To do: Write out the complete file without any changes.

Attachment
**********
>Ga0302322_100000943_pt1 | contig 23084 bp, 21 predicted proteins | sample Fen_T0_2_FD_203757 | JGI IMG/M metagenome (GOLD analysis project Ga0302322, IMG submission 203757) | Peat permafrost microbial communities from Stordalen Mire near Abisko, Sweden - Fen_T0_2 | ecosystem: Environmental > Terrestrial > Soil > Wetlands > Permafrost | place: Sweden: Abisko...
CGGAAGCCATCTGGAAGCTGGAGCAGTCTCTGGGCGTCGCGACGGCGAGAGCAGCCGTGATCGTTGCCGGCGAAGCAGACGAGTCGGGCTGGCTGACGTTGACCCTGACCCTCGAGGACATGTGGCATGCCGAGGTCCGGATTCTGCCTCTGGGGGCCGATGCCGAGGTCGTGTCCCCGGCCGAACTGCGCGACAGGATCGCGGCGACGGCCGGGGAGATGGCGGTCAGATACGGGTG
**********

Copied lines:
>Ga0302322_100000943_pt1 | contig 23084 bp, 21 predicted proteins | sample Fen_T0_2_FD_203757 | JGI IMG/M metagenome (GOLD analysis project Ga0302322, IMG submission 203757) | Peat permafrost microbial communities from Stordalen Mire near Abisko, Sweden - Fen_T0_2 | ecosystem: Environmental > Terrestrial > Soil > Wetlands > Permafrost | place: Sweden: Abisko...
CGGAAGCCATCTGGAAGCTGGAGCAGTCTCTGGGCGTCGCGACGGCGAGAGCAGCCGTGATCGTTGCCGGCGAAGCAGACGAGTCGGGCTGGCTGACGTTGACCCTGACCCTCGAGGACATGTGGCATGCCGAGGTCCGGATTCTGCCTCTGGGGGCCGATGCCGAGGTCGTGTCCCCGGCCGAACTGCGCGACAGGATCGCGGCGACGGCCGGGGAGATGGCGGTCAGATACGGGTG